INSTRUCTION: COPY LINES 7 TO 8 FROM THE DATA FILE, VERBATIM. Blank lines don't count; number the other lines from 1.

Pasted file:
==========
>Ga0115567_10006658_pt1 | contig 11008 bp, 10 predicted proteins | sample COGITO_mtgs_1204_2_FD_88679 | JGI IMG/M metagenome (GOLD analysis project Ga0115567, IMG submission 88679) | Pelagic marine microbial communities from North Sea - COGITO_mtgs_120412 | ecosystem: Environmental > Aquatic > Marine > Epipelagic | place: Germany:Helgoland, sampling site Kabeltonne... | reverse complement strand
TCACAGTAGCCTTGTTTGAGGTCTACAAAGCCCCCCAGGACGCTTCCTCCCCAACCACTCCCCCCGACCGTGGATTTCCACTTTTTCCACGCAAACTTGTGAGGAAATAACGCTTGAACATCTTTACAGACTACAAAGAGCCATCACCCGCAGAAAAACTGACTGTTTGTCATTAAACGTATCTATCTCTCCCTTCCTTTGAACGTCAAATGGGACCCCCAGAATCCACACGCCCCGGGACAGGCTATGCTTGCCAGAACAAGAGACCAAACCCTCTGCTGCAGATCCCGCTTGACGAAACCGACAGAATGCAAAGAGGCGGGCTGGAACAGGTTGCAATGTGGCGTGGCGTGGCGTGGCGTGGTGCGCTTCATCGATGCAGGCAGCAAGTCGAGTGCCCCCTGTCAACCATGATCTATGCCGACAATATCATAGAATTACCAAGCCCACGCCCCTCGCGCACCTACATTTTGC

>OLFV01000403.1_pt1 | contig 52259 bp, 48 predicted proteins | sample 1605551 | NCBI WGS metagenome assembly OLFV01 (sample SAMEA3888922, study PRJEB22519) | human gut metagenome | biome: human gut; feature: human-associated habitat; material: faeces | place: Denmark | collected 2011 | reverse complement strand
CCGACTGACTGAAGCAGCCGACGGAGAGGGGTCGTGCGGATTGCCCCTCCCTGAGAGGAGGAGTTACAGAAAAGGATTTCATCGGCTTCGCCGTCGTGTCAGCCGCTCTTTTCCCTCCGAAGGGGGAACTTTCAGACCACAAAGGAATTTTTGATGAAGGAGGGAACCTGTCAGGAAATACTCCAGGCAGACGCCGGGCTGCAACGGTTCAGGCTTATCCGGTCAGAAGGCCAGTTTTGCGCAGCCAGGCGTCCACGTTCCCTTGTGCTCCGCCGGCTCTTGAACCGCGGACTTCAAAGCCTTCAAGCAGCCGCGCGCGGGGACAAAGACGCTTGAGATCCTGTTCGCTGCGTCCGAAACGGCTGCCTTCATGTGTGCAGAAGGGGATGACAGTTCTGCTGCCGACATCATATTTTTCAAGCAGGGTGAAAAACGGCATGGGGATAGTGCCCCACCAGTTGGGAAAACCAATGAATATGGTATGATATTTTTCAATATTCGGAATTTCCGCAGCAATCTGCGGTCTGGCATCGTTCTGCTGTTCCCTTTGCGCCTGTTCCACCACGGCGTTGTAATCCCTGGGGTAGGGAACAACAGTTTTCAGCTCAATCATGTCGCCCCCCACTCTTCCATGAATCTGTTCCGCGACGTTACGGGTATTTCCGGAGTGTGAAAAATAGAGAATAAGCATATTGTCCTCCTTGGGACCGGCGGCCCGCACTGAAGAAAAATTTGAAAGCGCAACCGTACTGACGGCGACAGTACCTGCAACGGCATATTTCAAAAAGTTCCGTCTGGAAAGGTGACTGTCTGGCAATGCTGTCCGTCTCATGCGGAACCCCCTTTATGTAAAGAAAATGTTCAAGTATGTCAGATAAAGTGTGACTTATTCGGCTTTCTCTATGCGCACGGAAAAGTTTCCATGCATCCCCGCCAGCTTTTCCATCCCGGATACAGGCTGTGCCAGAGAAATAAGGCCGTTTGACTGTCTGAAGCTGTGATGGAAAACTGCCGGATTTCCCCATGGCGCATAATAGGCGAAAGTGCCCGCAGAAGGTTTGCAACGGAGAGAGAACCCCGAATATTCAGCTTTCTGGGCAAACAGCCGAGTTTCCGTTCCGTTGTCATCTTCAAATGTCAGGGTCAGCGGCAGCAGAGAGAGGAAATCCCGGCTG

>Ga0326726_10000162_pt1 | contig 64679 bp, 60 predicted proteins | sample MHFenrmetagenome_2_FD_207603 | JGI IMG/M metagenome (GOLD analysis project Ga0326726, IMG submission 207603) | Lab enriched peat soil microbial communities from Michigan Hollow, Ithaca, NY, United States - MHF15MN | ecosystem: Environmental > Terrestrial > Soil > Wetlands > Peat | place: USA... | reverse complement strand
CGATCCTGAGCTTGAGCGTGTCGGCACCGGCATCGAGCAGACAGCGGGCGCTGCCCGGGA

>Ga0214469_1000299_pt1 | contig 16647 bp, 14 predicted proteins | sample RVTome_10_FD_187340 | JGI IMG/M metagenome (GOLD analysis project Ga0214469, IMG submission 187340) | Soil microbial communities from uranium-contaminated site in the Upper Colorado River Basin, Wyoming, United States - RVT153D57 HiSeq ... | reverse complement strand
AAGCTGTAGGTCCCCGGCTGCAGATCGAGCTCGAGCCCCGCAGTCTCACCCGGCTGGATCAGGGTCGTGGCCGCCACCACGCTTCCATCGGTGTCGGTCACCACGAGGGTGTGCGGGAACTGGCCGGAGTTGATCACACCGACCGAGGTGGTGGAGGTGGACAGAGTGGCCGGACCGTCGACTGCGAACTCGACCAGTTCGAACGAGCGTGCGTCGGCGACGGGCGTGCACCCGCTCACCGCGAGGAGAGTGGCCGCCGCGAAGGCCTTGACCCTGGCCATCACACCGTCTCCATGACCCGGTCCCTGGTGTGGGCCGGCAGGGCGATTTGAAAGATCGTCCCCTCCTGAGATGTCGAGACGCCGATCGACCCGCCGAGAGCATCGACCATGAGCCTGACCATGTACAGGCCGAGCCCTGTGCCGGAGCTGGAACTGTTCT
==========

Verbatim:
>Ga0214469_1000299_pt1 | contig 16647 bp, 14 predicted proteins | sample RVTome_10_FD_187340 | JGI IMG/M metagenome (GOLD analysis project Ga0214469, IMG submission 187340) | Soil microbial communities from uranium-contaminated site in the Upper Colorado River Basin, Wyoming, United States - RVT153D57 HiSeq ... | reverse complement strand
AAGCTGTAGGTCCCCGGCTGCAGATCGAGCTCGAGCCCCGCAGTCTCACCCGGCTGGATCAGGGTCGTGGCCGCCACCACGCTTCCATCGGTGTCGGTCACCACGAGGGTGTGCGGGAACTGGCCGGAGTTGATCACACCGACCGAGGTGGTGGAGGTGGACAGAGTGGCCGGACCGTCGACTGCGAACTCGACCAGTTCGAACGAGCGTGCGTCGGCGACGGGCGTGCACCCGCTCACCGCGAGGAGAGTGGCCGCCGCGAAGGCCTTGACCCTGGCCATCACACCGTCTCCATGACCCGGTCCCTGGTGTGGGCCGGCAGGGCGATTTGAAAGATCGTCCCCTCCTGAGATGTCGAGACGCCGATCGACCCGCCGAGAGCATCGACCATGAGCCTGACCATGTACAGGCCGAGCCCTGTGCCGGAGCTGGAACTGTTCT